3.) Second generation antihistamines may also help and have the advantage of being generally non-sedating.

4.) Eucrisa (crisaborole) ointment 2% is a nonsteroidal cream that is quite efficacious in the treatment of eczema and has very few side effects.    The most common side effect is a mild burning or stinging sensation of the skin where the ointment is applied. Eucrisa ointment 2% is indicated in the treatment of eczema in children ages 2 years of age and older as well as in adults.

5.) Topical immunosuppresants are commonly used in both children and adults.  The two most common medications in this class include Protopic (tacrolimus) ointment and Elidel (pimecrolimus) ointment.  They are both fairly effective and are steroid-free. Protopic can be used in children 2 years of age and older as well as in adults.  Elidel is approved for children 3 months of age and older as well as for adults.

6.) Rarely, a short course of oral corticosteroids may be necessary during severe exacerbations of eczema, although the use of oral corticosteroids is generally avoided due to the potential side effects that corticosteroids can produce.

7.) If all else fails, there is a class of medications called “biologicals” that may be utilized and has been very effective in the treatment of eczema.  Dupixent (dupilumab) is currently the only biological that is FDA-approved to treat moderate-to severe-eczema. It is currently approved for adolescents (12 years of age and above) as well as for adults.  Of note, Dupixent also is approved for the treatment of asthma in patients 12 years of age and older, as well as in adults with chronic rhinosinusitis with nasal polyps (CRSwNP).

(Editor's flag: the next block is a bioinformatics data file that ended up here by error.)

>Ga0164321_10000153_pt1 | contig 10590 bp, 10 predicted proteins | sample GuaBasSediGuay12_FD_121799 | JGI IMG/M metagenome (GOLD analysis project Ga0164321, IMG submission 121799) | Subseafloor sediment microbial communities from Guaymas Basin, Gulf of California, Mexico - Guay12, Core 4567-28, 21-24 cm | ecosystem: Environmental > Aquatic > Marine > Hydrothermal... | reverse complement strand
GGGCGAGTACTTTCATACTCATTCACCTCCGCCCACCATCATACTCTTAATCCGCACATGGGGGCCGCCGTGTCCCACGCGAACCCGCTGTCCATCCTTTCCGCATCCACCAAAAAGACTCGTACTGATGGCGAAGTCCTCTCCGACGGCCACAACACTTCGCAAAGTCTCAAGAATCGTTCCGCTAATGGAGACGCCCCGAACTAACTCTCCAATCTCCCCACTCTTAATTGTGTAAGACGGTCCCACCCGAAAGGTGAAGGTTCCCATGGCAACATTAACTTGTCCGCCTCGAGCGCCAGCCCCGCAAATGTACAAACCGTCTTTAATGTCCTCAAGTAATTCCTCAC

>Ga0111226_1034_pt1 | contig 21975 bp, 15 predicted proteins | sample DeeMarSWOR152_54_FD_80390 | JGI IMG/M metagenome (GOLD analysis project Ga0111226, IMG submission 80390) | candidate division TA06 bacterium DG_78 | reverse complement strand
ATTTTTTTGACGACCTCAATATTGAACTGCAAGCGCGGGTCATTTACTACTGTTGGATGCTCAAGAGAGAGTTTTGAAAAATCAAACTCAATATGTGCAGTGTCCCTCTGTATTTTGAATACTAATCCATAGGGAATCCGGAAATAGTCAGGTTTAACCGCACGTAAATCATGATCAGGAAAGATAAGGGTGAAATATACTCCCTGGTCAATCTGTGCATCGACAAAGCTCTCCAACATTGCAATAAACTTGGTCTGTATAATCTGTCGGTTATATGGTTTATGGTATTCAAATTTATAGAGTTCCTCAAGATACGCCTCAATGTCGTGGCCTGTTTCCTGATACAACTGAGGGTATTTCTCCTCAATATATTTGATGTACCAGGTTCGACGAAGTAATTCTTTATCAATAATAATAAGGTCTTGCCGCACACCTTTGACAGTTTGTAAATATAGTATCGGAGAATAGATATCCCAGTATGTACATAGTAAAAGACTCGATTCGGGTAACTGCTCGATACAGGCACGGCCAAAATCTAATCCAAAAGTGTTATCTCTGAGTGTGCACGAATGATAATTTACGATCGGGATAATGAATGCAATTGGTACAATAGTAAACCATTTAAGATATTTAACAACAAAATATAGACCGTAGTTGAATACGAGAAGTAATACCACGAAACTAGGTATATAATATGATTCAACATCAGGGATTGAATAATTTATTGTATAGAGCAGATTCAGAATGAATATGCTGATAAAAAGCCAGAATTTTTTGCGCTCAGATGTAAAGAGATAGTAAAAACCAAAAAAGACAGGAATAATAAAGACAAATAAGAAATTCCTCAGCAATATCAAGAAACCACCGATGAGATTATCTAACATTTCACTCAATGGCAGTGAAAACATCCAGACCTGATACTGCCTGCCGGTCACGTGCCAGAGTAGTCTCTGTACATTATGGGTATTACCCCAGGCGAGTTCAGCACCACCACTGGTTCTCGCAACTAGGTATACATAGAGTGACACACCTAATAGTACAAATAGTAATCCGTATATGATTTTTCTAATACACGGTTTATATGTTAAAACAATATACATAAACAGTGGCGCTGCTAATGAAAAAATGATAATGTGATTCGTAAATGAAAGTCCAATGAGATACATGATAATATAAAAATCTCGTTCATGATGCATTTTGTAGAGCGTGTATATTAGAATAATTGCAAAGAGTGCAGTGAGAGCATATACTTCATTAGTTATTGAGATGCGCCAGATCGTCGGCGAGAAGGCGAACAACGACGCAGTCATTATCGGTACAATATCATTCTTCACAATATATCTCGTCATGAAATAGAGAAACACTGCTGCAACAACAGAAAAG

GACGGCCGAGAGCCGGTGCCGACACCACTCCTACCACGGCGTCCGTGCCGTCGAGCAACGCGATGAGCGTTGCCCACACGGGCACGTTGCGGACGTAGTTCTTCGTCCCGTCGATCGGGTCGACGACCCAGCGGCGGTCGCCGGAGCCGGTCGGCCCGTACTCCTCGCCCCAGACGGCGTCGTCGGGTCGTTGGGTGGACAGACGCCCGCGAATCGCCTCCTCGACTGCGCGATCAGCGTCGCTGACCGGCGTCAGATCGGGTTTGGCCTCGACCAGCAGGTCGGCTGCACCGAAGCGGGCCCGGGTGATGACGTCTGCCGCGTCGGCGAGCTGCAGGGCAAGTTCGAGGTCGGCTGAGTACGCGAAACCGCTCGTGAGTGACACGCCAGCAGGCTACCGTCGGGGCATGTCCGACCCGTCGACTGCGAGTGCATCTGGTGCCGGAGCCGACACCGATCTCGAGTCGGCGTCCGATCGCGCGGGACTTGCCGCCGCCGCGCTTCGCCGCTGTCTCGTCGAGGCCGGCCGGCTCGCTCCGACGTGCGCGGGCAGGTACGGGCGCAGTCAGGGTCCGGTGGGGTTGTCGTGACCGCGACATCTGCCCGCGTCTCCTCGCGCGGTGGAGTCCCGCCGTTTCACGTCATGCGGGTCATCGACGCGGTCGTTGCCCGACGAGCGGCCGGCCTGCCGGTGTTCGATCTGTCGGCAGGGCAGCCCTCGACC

The board certified allergy specialists at Black & Kletz Allergy have expertise in diagnosing and treating eczema as well as other skin conditions [i.e., hives (urticaria), contact dermatitis, poison ivy].  We are board certified to treat both pediatric and adult patients and have been doing so in the Washington, DC, Northern Virginia, and Maryland metropolitan area for more than a half a century.  Black & Kletz Allergy has offices in Washington, DC, McLean, VA (Tysons Corner, VA), and Manassas, VA.  All 3 of our offices have on-site parking.  For further convenience, our Washington, DC and McLean, VA offices are Metro accessible.  Our McLean office location offers a complementary shuttle that runs between our office and the Spring Hill metro station on the silver line.  For an appointment, please call our office directly or alternatively, you can click Request an Appointment and we will respond within 24 hours by the next business day.  If you suffer from eczema or other skin-related disorder, we are here to help alleviate or hopefully end these unwanted symptoms that have been so bothersome, so that you can enjoy a better quality of life.  Black & Kletz Allergy is dedicated to providing the highest quality allergy care in a friendly and professional environment.

Cat, Dog, and Other Pet Allergies